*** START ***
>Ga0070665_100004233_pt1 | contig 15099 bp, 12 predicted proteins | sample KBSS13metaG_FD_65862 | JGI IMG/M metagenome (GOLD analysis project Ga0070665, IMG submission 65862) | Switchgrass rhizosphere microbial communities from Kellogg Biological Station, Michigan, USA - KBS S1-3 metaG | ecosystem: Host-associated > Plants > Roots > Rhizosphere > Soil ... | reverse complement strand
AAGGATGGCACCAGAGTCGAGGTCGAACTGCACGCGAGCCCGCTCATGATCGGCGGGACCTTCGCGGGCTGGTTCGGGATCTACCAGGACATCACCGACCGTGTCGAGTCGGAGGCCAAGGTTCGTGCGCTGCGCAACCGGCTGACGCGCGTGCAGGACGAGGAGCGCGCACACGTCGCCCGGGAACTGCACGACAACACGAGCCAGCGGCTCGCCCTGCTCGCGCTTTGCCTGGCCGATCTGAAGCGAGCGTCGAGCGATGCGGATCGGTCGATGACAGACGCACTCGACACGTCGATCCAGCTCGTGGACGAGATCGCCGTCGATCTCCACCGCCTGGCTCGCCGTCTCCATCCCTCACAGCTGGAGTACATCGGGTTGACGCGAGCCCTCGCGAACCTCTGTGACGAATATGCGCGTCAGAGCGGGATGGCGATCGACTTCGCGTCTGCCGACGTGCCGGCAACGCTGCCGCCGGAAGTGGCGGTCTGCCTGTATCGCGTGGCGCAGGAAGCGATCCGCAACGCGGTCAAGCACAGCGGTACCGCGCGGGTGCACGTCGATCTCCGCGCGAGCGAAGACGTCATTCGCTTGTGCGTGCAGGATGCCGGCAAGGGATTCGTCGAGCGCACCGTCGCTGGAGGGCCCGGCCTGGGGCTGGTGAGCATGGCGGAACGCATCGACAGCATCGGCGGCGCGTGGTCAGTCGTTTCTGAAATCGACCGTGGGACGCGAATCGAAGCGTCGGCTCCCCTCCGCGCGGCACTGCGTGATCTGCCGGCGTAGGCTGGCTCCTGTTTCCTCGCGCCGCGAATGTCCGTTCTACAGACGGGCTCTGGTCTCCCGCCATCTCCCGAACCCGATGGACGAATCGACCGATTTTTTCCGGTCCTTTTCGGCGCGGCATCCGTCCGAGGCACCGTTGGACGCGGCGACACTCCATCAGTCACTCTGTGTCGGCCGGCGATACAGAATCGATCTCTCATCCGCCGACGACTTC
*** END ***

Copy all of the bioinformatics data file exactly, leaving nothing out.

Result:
>Ga0070665_100004233_pt1 | contig 15099 bp, 12 predicted proteins | sample KBSS13metaG_FD_65862 | JGI IMG/M metagenome (GOLD analysis project Ga0070665, IMG submission 65862) | Switchgrass rhizosphere microbial communities from Kellogg Biological Station, Michigan, USA - KBS S1-3 metaG | ecosystem: Host-associated > Plants > Roots > Rhizosphere > Soil ... | reverse complement strand
AAGGATGGCACCAGAGTCGAGGTCGAACTGCACGCGAGCCCGCTCATGATCGGCGGGACCTTCGCGGGCTGGTTCGGGATCTACCAGGACATCACCGACCGTGTCGAGTCGGAGGCCAAGGTTCGTGCGCTGCGCAACCGGCTGACGCGCGTGCAGGACGAGGAGCGCGCACACGTCGCCCGGGAACTGCACGACAACACGAGCCAGCGGCTCGCCCTGCTCGCGCTTTGCCTGGCCGATCTGAAGCGAGCGTCGAGCGATGCGGATCGGTCGATGACAGACGCACTCGACACGTCGATCCAGCTCGTGGACGAGATCGCCGTCGATCTCCACCGCCTGGCTCGCCGTCTCCATCCCTCACAGCTGGAGTACATCGGGTTGACGCGAGCCCTCGCGAACCTCTGTGACGAATATGCGCGTCAGAGCGGGATGGCGATCGACTTCGCGTCTGCCGACGTGCCGGCAACGCTGCCGCCGGAAGTGGCGGTCTGCCTGTATCGCGTGGCGCAGGAAGCGATCCGCAACGCGGTCAAGCACAGCGGTACCGCGCGGGTGCACGTCGATCTCCGCGCGAGCGAAGACGTCATTCGCTTGTGCGTGCAGGATGCCGGCAAGGGATTCGTCGAGCGCACCGTCGCTGGAGGGCCCGGCCTGGGGCTGGTGAGCATGGCGGAACGCATCGACAGCATCGGCGGCGCGTGGTCAGTCGTTTCTGAAATCGACCGTGGGACGCGAATCGAAGCGTCGGCTCCCCTCCGCGCGGCACTGCGTGATCTGCCGGCGTAGGCTGGCTCCTGTTTCCTCGCGCCGCGAATGTCCGTTCTACAGACGGGCTCTGGTCTCCCGCCATCTCCCGAACCCGATGGACGAATCGACCGATTTTTTCCGGTCCTTTTCGGCGCGGCATCCGTCCGAGGCACCGTTGGACGCGGCGACACTCCATCAGTCACTCTGTGTCGGCCGGCGATACAGAATCGATCTCTCATCCGCCGACGACTTC